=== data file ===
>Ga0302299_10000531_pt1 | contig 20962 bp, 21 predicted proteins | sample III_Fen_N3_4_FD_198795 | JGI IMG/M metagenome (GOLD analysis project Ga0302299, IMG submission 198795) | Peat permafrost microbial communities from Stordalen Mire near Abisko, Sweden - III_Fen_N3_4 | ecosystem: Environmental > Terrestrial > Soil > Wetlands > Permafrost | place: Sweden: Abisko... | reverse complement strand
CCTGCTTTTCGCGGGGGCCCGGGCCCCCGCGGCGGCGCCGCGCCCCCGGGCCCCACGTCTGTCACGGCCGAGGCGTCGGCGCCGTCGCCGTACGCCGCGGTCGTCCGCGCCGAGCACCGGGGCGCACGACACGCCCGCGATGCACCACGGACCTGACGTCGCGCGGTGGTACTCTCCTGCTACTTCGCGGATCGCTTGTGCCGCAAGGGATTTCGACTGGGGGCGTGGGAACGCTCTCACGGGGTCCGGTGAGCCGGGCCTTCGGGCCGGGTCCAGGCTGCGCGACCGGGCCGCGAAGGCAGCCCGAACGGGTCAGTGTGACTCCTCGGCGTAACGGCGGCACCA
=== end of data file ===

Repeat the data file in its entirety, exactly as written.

>Ga0302299_10000531_pt1 | contig 20962 bp, 21 predicted proteins | sample III_Fen_N3_4_FD_198795 | JGI IMG/M metagenome (GOLD analysis project Ga0302299, IMG submission 198795) | Peat permafrost microbial communities from Stordalen Mire near Abisko, Sweden - III_Fen_N3_4 | ecosystem: Environmental > Terrestrial > Soil > Wetlands > Permafrost | place: Sweden: Abisko... | reverse complement strand
CCTGCTTTTCGCGGGGGCCCGGGCCCCCGCGGCGGCGCCGCGCCCCCGGGCCCCACGTCTGTCACGGCCGAGGCGTCGGCGCCGTCGCCGTACGCCGCGGTCGTCCGCGCCGAGCACCGGGGCGCACGACACGCCCGCGATGCACCACGGACCTGACGTCGCGCGGTGGTACTCTCCTGCTACTTCGCGGATCGCTTGTGCCGCAAGGGATTTCGACTGGGGGCGTGGGAACGCTCTCACGGGGTCCGGTGAGCCGGGCCTTCGGGCCGGGTCCAGGCTGCGCGACCGGGCCGCGAAGGCAGCCCGAACGGGTCAGTGTGACTCCTCGGCGTAACGGCGGCACCA